The backbone of the Sassanid army was their heavy armored cavalry which in the west known as “Cataphracts”. The members of cavalry were noblemen who underwent extensive exercises in military and warfare maneuvers through warlike training, gaining discipline and becoming real soldiers.
At the beginning of the Sasanian era, they had war elephants in the battles as a psychological weapon for its frightening effects. Later this role has changed into a logistical one, and in the late Sassanid period, the army commanders used them to survey the battle scene.
At the time of the Parthian Empire, they had enmity with the Roman Empire and it was the same for the Sassanid Empire.
During their fights, the Sassanid army has defeated the Roman Empire many times but three of them were really important for them. If you visit the Tang-e Chogan you will see the reliefs about their victories. there is a scene in celebrating Shapur I’s victory over the Roman Empire. Shapur I can be seen in the center of the relief riding on a horse and Gordianus’s corpse is under the feet of Shapur’s horse, and Valerian’s hands are held captive in Shapur’s hand and Philip kneels in front of Shapoor’s horse and demands peace. The Persian military and officers are also behind Shapur in five rows of horses and the Roman officers and noblemen are seen in 5 rows carrying gifts and offerings in front of King Shapur I.
The city of Gondishapur was located in southwestern Iran in Khuzestan and near Shushtar. There was a school in the capital with the name of Grand School. At the beginning, it had only 50 students but in less than 100 years, enlistment at the Grand School has increased to more than 30,000 students. They established the Academy of Gondishapur which also known as The Gondishapur University. It was one of the 3 Sassanid centers of education (Resaina, Ctesiphon, Gundishapur) and academy of learning in the city of Gundishapur, Iran during late antiquity, the intellectual center of the Sassanid Empire. The academy also had a teaching hospital and a library. Gondishapur Hospital was the first teaching hospital in the world. It offered education and training in philosophy, medicine, science, and theology. According to The Cambridge History of Iran, this complex was the most important medical center of the ancient world during the 6th and 7th centuries.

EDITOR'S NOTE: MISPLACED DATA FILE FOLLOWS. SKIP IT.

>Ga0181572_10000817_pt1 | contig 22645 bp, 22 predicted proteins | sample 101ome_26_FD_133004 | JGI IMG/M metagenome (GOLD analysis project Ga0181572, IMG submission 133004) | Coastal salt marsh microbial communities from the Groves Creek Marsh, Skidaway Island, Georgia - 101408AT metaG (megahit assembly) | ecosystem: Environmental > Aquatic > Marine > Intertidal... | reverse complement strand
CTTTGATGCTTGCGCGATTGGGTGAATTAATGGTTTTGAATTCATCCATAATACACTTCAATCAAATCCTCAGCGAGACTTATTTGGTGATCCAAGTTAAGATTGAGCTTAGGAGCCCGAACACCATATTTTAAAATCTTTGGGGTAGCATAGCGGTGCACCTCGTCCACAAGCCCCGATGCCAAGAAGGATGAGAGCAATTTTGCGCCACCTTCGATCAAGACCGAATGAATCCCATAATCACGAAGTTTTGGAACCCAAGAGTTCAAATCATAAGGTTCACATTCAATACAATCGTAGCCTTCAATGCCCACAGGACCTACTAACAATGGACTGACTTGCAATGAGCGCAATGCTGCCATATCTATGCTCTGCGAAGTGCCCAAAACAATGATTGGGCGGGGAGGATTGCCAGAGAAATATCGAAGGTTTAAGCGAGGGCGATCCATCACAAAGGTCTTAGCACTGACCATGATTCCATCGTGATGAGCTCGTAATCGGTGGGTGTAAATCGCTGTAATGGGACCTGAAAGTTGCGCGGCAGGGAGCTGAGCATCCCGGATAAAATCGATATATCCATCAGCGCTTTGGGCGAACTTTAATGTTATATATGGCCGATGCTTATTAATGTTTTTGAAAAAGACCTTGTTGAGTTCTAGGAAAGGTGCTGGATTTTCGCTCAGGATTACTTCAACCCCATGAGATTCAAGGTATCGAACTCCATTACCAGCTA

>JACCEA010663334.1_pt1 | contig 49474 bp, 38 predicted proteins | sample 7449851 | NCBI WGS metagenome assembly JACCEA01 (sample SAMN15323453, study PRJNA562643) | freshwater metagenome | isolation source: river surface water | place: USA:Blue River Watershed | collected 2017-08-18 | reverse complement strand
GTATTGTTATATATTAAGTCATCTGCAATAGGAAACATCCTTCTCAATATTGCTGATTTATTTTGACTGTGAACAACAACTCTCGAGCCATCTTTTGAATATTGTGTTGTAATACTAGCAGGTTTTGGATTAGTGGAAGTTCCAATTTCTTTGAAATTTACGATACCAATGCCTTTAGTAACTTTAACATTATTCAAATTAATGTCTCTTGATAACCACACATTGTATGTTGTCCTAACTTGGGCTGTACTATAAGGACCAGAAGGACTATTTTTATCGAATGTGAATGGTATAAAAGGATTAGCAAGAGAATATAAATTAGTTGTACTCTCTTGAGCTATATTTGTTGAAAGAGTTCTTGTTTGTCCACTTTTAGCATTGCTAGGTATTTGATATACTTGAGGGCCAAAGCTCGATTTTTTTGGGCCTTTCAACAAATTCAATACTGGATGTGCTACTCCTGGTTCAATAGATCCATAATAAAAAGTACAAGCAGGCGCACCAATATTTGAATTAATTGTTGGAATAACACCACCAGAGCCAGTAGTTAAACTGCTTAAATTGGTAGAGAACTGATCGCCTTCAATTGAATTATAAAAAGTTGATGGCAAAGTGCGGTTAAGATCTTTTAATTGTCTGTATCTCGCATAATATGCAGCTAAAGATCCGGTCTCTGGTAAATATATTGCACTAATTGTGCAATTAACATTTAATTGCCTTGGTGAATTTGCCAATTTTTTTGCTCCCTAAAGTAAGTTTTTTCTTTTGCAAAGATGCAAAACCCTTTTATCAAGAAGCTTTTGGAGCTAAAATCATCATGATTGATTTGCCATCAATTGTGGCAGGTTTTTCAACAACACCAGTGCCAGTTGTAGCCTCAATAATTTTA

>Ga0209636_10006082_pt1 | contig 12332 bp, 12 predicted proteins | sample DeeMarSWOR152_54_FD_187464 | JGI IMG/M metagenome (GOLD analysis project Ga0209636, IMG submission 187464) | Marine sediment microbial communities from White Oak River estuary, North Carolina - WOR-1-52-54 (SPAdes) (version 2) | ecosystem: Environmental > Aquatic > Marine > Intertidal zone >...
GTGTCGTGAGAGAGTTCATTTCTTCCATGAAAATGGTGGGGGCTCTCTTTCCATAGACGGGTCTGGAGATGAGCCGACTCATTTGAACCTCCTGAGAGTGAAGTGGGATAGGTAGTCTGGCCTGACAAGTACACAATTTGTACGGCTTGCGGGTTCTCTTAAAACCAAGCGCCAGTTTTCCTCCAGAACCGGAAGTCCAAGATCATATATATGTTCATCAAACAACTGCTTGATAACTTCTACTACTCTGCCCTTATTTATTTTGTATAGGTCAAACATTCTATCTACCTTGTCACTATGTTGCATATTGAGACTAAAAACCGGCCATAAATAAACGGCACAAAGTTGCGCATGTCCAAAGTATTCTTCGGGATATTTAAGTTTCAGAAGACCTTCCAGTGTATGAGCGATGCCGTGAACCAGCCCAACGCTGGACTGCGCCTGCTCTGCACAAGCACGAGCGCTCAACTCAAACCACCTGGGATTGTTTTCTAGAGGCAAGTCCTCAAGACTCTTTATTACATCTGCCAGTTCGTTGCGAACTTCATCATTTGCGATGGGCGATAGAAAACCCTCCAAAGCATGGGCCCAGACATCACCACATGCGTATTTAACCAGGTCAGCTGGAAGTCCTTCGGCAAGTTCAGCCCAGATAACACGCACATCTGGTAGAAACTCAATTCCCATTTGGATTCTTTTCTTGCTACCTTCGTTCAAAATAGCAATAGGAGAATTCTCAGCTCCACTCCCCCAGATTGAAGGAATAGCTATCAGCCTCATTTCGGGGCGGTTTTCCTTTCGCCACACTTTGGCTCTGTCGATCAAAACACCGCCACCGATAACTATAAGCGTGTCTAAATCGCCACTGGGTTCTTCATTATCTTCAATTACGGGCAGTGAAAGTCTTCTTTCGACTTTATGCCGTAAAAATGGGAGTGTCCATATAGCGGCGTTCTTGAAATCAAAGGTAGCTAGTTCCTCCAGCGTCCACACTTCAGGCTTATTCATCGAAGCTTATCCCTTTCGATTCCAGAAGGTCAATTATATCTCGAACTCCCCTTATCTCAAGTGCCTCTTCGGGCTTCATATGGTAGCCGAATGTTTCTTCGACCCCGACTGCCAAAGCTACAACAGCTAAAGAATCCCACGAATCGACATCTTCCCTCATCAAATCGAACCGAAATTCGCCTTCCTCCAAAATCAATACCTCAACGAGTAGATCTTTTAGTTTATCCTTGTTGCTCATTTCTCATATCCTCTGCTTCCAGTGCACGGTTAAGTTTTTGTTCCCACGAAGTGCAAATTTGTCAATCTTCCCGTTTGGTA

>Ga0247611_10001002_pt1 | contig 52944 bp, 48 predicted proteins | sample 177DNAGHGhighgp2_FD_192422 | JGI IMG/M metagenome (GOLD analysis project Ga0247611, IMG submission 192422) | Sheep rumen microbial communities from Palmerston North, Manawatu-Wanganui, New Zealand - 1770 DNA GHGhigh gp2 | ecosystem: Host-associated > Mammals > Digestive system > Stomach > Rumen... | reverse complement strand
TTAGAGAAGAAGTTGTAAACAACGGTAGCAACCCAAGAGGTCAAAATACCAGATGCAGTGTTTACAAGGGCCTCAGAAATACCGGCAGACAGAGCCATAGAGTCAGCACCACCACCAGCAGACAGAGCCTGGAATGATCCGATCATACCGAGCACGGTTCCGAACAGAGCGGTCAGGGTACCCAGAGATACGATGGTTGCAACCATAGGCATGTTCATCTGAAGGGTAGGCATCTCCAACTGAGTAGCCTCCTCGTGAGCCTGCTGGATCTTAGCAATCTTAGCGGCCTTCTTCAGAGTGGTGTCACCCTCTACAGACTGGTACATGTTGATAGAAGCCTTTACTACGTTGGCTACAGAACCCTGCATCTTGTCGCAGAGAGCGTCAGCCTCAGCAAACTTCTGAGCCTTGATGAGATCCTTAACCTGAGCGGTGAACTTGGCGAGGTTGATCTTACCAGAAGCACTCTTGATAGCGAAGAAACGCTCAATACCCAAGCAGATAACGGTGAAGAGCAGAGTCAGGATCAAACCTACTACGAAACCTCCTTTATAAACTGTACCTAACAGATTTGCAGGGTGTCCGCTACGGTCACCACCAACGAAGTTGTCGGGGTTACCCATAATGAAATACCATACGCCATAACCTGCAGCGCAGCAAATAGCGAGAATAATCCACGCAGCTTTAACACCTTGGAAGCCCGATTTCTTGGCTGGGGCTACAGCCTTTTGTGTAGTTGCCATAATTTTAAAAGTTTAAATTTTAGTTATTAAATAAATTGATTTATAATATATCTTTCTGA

In the time of Anushirvan, some Greek philosophers, who took refuge in Iran after the closure of the Academy of Athens due to the prejudice of the Roman Empire, were supported by Anushirvan. Greek medicine became popular and taught at Gondishapur University. The philosophy of Aristotle and Plato was translated into Persian during the time of Anushirvan.
According to most sources in the history of medicine of the Islamic period, this scientific center has played a great role in transferring Greek, Iranian, and Indian medical knowledge to the Islamic world. The first hospitals of the Islamic period were built according to the model of Gondishapur Hospital.